Shultz facing new alignments as he brings US diplomacy to South Asia

By , Special to The Christian Science Monitor

When George Shultz touches down on this subcontinent Wednesday, the mere fact that he is arriving is considered significant by all sides. It has been 51/2 years since an American secretary of state has visited India , and more than three years since former national security adviser Zbigniew Brzezinski visited Pakistan.

Mr. Shultz will find a somewhat different situation in South and East Asia than existed when Washington's foreign policy makers were last here. There have been new shifts and alignments:

* There has been a thaw in relations between India and Pakistan, even though it is barely perceptible.

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* Negotiations are under way in Geneva aimed at sending Soviet troops home from Afghanistan. Some 105,000 Soviet troops are there at present.

Thus, although bilateral relations will be discussed, including the airing of some thorny issues in both New Delhi and Islamabad, Mr. Shultz's talks are expected to focus on broader regional concerns.

He will find ready listeners - and probably even more ready talkers - in both India's Prime Minister Indira Gandhi and Pakistan's President Gen. Mohammad Zia ul-Haq. The two South Asia leaders basically distrust each other. Thus, when American spare parts for India's Tarapur nuclear power plant are discussed this week, there will be a predictable reaction across the frontier.

When Mr. Shultz is reminded that Pakistan would like more F-16s, Mrs. Gandhi, herself building up a formidable military arsenal, is bound to react.

But he will also find the two leaders interested in winning new foreign friends; both Mrs. Gandhi and General Zia have concentrated more on foreign than on domestic affairs. Mrs. Gandhi, as chairman of the nonaligned movement, has shown greater flexibility toward China and has begun diversifying India's sources of arms away from the Soviet Union, which has long been India's primary source.

General Zia, virtually encircled by unfriendly nations - India, Afghanistan, and Iran - has softened his approach to the Afghanistan negotiations and has been far less strident in denunciations of Moscow.

Afghanistan is, in fact, one area on which India and Pakistan share common concerns. Their views are not always shared by Washington, however. And according to authoritative sources both here and in Islamabad, there has long been a shared suspicion that the Reagan administration was willing to overlook instability in East Asia in favor of larger geopolitical concerns.

At the first meeting of the newly formed Indo-Pakistani joint ministerial commission, held early this month, far more time was spent discussing Afghanistan, according to those present, than in discussing outstanding bilateral disputes.

If the Soviet Union agrees to a specific timetable for withdrawing its troops , if Pakistan's 3 million Afghan refugees are permitted to go home, if the permanent members of the UN Security Council agree to act as guarantors, then Pakistan appears ready to accept a communist government in Kabul, though not necessarily that of Babrak Karmal.

This shift in attitude has been welcomed by New Delhi, which has long let it be known that it did not view warmly the prospect of an Islamic fundamentalist government in Afghanistan.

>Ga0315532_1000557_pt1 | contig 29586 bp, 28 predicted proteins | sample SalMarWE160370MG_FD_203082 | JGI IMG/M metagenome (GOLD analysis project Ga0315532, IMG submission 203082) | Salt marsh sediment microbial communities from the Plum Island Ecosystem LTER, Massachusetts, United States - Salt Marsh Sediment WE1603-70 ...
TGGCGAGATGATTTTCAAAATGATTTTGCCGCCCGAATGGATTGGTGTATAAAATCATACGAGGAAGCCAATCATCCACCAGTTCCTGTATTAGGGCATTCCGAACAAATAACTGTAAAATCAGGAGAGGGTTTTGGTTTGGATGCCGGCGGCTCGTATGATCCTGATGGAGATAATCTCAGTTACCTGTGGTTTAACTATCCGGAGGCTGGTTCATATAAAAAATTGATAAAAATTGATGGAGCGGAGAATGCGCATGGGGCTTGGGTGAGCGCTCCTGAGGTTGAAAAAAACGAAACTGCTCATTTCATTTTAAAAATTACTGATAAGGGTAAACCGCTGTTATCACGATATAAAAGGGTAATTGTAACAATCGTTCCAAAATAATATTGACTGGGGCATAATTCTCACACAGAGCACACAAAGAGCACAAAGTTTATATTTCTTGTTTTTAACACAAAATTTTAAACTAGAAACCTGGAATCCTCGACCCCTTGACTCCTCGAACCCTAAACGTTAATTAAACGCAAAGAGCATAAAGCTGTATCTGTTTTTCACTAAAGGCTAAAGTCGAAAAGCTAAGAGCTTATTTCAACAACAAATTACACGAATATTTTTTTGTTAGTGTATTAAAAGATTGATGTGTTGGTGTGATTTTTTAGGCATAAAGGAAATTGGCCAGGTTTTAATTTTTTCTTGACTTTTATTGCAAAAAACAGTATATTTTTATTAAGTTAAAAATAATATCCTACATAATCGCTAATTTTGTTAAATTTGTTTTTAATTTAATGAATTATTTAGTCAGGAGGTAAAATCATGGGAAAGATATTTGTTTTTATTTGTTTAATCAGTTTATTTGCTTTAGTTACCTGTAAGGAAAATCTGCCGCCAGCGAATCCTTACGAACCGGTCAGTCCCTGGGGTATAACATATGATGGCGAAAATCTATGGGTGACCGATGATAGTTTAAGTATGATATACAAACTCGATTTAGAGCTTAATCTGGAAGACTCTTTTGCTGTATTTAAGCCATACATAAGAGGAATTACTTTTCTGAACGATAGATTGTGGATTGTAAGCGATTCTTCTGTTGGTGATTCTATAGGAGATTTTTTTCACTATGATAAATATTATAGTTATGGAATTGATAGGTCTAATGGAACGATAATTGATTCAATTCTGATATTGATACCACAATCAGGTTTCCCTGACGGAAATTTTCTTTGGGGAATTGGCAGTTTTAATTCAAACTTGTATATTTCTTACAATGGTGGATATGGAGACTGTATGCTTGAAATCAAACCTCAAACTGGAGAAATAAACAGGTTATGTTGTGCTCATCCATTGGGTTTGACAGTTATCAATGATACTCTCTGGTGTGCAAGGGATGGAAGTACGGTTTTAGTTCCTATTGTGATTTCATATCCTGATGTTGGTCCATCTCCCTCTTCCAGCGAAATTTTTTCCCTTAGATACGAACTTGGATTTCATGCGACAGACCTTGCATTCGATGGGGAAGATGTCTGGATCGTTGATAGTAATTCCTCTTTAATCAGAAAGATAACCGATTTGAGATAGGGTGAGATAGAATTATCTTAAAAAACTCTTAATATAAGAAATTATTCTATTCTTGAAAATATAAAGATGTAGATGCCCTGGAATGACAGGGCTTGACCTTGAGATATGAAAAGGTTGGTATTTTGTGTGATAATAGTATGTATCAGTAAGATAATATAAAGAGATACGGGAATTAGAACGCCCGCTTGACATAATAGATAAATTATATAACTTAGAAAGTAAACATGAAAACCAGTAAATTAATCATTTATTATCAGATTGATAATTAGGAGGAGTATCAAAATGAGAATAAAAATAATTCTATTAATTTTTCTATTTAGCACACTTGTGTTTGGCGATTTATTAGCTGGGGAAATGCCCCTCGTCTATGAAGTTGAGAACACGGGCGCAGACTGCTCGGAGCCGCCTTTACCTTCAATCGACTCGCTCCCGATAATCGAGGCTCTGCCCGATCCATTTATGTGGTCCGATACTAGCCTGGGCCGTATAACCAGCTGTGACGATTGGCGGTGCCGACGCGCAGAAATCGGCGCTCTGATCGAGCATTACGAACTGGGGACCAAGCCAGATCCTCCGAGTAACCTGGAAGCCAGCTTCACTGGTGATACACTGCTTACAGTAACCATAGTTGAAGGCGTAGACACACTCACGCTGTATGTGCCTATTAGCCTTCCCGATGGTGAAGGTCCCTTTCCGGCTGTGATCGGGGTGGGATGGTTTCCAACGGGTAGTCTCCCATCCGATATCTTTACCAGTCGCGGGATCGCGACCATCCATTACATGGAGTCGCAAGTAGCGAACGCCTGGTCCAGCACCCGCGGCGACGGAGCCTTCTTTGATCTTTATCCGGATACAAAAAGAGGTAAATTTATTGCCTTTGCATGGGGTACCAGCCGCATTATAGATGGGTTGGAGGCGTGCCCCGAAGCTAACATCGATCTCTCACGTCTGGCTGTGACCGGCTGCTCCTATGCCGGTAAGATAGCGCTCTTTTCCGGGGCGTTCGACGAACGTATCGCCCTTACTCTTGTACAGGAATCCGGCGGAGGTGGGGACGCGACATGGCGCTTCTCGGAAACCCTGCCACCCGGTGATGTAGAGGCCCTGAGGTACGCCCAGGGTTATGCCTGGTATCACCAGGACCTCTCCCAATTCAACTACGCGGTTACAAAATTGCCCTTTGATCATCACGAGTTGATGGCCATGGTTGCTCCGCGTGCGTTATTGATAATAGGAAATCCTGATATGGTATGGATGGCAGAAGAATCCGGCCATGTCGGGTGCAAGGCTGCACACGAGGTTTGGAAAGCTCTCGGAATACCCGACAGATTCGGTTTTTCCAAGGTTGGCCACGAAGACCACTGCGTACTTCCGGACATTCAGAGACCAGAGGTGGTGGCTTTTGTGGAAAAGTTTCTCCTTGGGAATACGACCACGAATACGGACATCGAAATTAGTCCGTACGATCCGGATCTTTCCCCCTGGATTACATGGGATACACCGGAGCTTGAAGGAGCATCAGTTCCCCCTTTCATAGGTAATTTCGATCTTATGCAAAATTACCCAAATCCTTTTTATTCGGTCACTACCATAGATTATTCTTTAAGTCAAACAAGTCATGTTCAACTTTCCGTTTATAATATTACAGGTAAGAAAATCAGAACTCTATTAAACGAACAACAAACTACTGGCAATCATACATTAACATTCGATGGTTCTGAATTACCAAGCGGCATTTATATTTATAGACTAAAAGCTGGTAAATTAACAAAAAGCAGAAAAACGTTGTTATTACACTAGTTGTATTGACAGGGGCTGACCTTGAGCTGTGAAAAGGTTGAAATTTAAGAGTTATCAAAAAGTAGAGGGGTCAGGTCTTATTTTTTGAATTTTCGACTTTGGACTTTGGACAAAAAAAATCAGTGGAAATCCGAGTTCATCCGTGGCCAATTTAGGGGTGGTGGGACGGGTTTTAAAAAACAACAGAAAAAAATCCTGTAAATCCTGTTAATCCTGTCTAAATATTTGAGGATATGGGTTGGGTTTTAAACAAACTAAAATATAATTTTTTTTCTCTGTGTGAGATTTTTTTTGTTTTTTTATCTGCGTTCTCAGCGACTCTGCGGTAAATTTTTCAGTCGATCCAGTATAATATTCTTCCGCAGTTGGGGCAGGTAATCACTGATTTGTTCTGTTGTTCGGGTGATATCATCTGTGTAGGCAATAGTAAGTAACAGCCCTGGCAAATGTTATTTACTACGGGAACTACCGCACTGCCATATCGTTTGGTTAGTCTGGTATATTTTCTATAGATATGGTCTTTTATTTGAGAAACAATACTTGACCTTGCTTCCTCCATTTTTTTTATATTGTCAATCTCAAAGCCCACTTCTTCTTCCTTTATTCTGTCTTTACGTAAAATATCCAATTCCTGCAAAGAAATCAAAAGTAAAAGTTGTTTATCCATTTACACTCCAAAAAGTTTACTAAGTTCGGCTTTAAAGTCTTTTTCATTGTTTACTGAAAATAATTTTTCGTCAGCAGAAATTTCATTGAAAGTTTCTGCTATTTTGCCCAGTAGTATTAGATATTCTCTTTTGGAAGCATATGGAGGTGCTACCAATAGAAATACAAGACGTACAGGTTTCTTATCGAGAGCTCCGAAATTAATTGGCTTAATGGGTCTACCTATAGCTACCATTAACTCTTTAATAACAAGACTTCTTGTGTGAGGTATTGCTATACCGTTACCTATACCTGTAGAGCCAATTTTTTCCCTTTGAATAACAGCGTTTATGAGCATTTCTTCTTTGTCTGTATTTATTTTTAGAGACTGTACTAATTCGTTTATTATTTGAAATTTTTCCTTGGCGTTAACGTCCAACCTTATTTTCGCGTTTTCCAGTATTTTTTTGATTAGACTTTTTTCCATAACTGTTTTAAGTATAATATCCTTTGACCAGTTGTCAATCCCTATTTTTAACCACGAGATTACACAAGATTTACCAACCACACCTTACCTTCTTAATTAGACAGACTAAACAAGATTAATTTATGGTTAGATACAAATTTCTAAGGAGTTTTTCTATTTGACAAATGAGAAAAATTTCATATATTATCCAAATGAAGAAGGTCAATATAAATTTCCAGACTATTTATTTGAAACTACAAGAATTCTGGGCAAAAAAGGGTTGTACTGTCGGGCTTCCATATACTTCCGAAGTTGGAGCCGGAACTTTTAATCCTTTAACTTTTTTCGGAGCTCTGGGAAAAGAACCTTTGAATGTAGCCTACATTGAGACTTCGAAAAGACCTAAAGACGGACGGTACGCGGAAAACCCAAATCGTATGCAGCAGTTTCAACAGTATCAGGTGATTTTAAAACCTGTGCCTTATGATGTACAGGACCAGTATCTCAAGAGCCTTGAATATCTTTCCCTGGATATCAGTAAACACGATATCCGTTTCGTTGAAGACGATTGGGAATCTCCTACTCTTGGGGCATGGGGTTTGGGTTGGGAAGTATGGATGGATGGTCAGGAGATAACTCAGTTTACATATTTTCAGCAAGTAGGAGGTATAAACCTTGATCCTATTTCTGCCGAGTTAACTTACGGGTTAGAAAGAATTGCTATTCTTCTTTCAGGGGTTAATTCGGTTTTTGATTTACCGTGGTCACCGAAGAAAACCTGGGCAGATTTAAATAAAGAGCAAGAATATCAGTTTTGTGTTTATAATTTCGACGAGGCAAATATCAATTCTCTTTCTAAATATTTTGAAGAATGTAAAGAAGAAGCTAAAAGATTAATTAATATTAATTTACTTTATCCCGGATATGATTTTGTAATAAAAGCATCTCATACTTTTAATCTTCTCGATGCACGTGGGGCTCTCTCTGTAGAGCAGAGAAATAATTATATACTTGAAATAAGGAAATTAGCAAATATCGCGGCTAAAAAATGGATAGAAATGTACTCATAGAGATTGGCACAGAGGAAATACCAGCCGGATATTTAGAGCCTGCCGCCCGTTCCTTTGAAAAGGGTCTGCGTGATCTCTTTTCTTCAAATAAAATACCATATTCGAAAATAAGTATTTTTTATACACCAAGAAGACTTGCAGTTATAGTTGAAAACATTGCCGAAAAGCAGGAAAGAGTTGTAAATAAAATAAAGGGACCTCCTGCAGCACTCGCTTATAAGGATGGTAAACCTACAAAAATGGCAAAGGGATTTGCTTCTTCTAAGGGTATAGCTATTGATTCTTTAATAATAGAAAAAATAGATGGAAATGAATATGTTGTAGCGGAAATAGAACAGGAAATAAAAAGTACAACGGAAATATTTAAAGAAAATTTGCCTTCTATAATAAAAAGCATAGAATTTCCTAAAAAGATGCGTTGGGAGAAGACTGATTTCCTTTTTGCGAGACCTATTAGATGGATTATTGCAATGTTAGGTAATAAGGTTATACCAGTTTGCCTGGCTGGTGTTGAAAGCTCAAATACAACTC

Thus, on this issue, the American secretary of state may find a rare unanimity between the two neighbors who have fought three wars. But India and Pakistan have a long way to go before the hostility is buried.

It is thus hoped that before Mr. Shultz's arrival, the contentious issue of the supply of spare parts for the American-built Tarapur plant can be resolved. Washington's agreement to allow France to supply the plant with nuclear fuel was a major accomplishment of Mrs. Gandhi's visit to Washington last summer. Eleventh-hour efforts are under way to find a suitable third country - probably West Germany or Italy, according to authoritative accounts - to provide the spare parts India claims are urgently needed to prevent radiation-contamination hazards at the plant.

The supply of spare parts can be made only in conformity with the US Nuclear Nonproliferation Act of 1978, which prohibits the resupply of fuel because of India's refusal to accept full international inspection of all its nuclear sites.

It is thus hoped in New Delhi that another third-country arrangement can be forged, and that the issue will not have to go before the US Congress, which could open a wide-ranging debate on both India's and Pakistan's refusal to sign the nuclear Non-Proliferation Treaty, and their ongoing flirtation with nuclear arms.

New conventional arms purchases will, however, be discussed in both Pakistan and India, but no agreements are likely as a result of the visit of Secretary Shultz. Pakistan is already receiving the first of 40 F-16s, along with $3.2 billion in US economic and military aid over the next few years.

India has been quietly discussing the purchase of American weaponry, including the C-130 aircraft, for nearly a year. But thus far there has been no decision, and simultaneous arms discussions with Britain, Germany, and France are continuing.

And, perhaps not fortuitously, the Indian defense minister, Ramaswamy Venkataraman, left for the Soviet Union on the eve of Mr. Shultz's visit here. He was to return yesterday, just in time to participate in the discussions as a leading member of Mrs. Gandhi's team.

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